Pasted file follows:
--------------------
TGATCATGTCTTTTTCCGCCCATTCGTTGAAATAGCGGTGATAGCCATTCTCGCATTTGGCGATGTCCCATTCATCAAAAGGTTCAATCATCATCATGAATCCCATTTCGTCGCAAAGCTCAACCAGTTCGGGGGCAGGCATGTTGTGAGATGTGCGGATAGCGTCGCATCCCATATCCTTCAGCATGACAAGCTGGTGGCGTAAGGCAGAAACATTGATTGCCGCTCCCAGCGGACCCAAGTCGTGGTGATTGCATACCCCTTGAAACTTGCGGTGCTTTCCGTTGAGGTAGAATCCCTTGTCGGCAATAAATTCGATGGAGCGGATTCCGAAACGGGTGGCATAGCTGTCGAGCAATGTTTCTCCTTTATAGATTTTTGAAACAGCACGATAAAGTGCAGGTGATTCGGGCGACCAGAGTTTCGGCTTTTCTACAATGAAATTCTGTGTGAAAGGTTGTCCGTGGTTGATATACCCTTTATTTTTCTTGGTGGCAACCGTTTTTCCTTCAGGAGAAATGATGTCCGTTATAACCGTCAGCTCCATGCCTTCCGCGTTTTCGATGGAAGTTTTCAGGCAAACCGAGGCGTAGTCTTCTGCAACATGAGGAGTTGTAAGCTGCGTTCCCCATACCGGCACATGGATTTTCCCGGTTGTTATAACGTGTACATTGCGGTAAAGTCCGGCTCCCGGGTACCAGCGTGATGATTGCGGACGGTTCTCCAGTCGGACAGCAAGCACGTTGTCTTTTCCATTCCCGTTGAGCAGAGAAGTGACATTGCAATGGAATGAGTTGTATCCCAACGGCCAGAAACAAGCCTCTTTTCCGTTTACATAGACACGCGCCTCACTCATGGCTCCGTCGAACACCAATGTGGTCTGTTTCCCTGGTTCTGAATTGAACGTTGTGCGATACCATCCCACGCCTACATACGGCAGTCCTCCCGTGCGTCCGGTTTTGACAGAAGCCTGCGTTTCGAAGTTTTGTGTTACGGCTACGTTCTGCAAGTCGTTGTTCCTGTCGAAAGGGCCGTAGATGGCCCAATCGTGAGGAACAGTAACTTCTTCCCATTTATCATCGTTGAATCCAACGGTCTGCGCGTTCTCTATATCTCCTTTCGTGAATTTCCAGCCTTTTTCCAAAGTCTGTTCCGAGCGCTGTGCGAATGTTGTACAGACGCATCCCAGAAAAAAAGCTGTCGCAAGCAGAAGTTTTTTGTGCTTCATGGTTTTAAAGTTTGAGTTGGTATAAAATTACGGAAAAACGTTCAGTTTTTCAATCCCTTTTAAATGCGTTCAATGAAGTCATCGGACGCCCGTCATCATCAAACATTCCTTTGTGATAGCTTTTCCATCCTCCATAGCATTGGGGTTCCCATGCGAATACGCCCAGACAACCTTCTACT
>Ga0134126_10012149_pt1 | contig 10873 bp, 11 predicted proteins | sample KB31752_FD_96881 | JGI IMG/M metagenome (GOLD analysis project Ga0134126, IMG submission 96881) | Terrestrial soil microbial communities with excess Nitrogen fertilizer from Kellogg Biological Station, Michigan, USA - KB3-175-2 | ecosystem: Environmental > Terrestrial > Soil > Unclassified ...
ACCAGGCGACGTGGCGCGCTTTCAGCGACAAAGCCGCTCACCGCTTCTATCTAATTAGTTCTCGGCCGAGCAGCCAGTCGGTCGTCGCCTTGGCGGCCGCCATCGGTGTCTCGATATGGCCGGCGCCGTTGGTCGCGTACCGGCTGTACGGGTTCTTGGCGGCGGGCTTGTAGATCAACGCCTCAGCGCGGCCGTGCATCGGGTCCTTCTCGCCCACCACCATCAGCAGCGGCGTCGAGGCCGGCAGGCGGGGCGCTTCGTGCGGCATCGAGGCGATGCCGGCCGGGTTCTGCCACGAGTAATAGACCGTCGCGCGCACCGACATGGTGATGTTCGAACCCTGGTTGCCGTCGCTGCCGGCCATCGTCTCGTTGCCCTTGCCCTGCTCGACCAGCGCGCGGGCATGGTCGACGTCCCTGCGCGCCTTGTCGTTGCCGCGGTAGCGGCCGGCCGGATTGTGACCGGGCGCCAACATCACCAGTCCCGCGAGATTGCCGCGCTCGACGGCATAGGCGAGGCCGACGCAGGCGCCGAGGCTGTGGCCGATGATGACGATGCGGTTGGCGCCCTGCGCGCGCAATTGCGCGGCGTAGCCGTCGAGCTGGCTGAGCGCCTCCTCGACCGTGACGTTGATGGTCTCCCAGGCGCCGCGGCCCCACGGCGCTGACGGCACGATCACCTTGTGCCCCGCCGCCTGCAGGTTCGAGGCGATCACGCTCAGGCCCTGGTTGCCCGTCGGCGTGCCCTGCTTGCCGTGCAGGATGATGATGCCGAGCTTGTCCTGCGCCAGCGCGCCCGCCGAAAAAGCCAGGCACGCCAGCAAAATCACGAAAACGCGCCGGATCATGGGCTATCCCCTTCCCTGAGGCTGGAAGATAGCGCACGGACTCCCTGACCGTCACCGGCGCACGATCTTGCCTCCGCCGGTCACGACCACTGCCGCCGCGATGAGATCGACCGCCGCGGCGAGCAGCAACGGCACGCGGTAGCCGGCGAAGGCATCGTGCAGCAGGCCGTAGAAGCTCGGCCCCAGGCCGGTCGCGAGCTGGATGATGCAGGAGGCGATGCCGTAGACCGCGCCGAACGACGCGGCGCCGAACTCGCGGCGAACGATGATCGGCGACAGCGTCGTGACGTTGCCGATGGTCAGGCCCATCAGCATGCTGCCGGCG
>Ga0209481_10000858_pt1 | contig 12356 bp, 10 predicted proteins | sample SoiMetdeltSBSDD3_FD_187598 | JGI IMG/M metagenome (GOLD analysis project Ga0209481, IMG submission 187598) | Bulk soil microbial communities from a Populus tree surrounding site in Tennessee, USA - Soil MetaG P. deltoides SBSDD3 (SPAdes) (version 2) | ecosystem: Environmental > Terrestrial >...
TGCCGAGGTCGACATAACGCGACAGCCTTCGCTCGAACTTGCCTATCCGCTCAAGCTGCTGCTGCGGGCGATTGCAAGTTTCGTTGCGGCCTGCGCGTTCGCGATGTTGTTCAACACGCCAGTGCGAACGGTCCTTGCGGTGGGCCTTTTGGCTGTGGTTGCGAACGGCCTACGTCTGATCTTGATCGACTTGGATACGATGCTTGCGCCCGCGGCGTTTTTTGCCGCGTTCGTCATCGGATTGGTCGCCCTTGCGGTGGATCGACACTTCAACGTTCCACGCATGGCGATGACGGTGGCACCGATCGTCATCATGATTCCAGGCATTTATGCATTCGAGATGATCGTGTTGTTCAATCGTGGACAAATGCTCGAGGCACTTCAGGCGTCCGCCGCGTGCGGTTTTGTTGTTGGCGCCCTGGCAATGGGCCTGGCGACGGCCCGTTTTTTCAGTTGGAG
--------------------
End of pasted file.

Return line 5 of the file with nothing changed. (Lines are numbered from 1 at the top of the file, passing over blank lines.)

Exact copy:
TGCCGAGGTCGACATAACGCGACAGCCTTCGCTCGAACTTGCCTATCCGCTCAAGCTGCTGCTGCGGGCGATTGCAAGTTTCGTTGCGGCCTGCGCGTTCGCGATGTTGTTCAACACGCCAGTGCGAACGGTCCTTGCGGTGGGCCTTTTGGCTGTGGTTGCGAACGGCCTACGTCTGATCTTGATCGACTTGGATACGATGCTTGCGCCCGCGGCGTTTTTTGCCGCGTTCGTCATCGGATTGGTCGCCCTTGCGGTGGATCGACACTTCAACGTTCCACGCATGGCGATGACGGTGGCACCGATCGTCATCATGATTCCAGGCATTTATGCATTCGAGATGATCGTGTTGTTCAATCGTGGACAAATGCTCGAGGCACTTCAGGCGTCCGCCGCGTGCGGTTTTGTTGTTGGCGCCCTGGCAATGGGCCTGGCGACGGCCCGTTTTTTCAGTTGGAG